Women walk a tightrope to be heard

Posted on Jun 23, 2017

Women walk a tightrope to be heard

Women walk a tightrope to be heard

Women walk a tightrope to be heard

Imagine you are in a meeting, mid-way through making an important point, and suddenly a colleague cuts across you, disregarding your contribution. Understandably, you get flustered, lose your train of thought and feel your chance to make your voice heard slip away.

International research suggests women frequently face this scenario in the workplace. For example, a 2014 study by George Washington University found that women were more likely than men to be interrupted. Other studies point to women being judged more harshly than their male counterparts when they do speak up.

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Workplace diversity – a box-ticking exercise?

Posted on Jun 16, 2017

Workplace diversity

do workplace diversity programmes really work or are they simply a box-ticking exercise?

Workplace diversity – a box-ticking exercise?

Irish business leaders agree that workplace diversity is a key to performance, but they are reluctant to invest in initiatives. One in three spends less than €1,000 a year on such ventures.

A lot of companies make a lot of noise about being employers committed to diversity and boasting an inclusive work environment. But do workplace diversity programmes really work or are they simply a box-ticking exercise?

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Leadership, Nature vs. Nurture

Posted on May 19, 2017

Nature vs nurture: What makes a good leader?

“It’s not about being power hungry but about being comfortable with power”

Are leaders born or made? It’s a perennial question and one that is often debated. In reality, the answer lies somewhere between the two extremes.

According to Dr Colm Foster, director of executive education at the Irish Management Institute and an expert on leadership and emotional intelligence, everyone’s leadership can be developed.

“But some people are just more naturally suited to it,” Foster says. “And if you provide someone with the right learning experiences, you can accelerate that growth. For organisations, early career leadership experience for talent makes a huge difference to where they end up 10 years later.”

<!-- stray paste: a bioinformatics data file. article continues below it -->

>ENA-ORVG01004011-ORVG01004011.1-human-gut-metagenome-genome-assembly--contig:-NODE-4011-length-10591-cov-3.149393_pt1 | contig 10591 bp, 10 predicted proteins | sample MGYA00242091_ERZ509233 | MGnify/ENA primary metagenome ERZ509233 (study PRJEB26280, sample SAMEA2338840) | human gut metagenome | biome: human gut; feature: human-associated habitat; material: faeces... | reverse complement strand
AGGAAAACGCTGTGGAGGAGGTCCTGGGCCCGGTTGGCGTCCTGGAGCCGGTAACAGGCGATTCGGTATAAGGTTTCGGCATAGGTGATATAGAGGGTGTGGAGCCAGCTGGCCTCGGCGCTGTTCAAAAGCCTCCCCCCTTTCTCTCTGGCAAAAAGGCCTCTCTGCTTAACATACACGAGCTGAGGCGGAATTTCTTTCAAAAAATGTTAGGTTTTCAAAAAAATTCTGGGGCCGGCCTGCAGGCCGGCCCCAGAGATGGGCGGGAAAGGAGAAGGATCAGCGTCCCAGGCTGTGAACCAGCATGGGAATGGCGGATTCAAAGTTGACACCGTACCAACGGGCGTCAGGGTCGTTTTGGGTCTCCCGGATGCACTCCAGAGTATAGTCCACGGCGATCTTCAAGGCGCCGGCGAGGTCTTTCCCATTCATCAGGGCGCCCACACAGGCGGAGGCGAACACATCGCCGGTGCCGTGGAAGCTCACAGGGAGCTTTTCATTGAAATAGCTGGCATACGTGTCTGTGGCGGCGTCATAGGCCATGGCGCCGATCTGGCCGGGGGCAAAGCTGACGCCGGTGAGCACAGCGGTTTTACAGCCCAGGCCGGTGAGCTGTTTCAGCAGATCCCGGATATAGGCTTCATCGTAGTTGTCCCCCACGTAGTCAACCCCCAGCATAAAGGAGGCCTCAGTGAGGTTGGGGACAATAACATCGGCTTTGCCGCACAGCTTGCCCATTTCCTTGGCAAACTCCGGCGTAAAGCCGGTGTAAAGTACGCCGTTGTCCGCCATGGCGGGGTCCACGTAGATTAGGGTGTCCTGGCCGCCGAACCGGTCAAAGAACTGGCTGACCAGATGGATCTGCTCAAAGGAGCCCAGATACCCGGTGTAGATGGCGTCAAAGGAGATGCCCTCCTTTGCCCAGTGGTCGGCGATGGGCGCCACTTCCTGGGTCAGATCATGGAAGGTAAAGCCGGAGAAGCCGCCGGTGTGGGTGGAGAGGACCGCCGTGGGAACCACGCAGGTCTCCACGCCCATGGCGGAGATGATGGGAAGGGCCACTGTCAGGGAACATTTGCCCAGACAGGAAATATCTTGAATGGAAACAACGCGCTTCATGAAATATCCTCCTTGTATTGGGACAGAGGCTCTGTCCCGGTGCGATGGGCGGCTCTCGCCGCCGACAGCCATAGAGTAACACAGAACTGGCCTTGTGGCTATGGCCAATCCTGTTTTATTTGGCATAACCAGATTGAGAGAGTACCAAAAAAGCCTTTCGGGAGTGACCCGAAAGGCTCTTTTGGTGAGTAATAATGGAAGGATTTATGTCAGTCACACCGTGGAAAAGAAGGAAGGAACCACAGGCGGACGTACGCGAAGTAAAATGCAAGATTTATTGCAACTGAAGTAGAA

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Networking – make it work to your advantage

Posted on May 2, 2017

Networking – make it work to your advantage.


“If you want to encourage more women, you need more role models”

If you groan when you hear the phrase networking, you’re not alone. Many women can’t stand it and actively avoid going to industry events and conferences.

“That’s a big mistake” says Margaret E. Ward, founder of communication skills training company Broadly Speaking. “You might miss out on meeting some really interesting people who might become friends as well as business associates.

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Man up to secure the best venture capital

Posted on Mar 30, 2017

Woman in boardroom

Ultimately, the VC investor has one goal: to make money. So why does gender even enter the equation?

Women who start companies attract considerably less investment than men.  A major gender gap – in excess of 20pc – was highlighted in a Bloomberg analysis of US venture capital funding between 2009 and 2015.  According to Bloomberg’s figures, investment for companies founded by women average $77 million compared to $100 million for start-ups run by men.

Irish statistics paint a similar picture. An investigation by the Irish Independent last year revealed that less than 3 per cent of tech venture capital in Ireland goes to companies led by women. And, as is the case in other markets, the average investment seen by male-run firms dwarfs that seen by female-run companies.

Uncomfortable as these figures are, this is not a new story.

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Silence not golden for women

Posted on Mar 15, 2017


Woman radio presenter

Silence not golden for women

There’s a magic to radio that draws in the listener.  Invisible voices spin a tale, debate an issue or captivate their audiences with a personal story.

But why are some voices so notably absent?

A 2015 report into gender balance on Irish radio found that male voices accounted for 72 per cent of Irish news and current affairs radio broadcasting.

Almost two years on, new research conducted by DCU’s Institute for Future Media and Journalism (FuJo) on the gender balance of business radio programmes points to little change.

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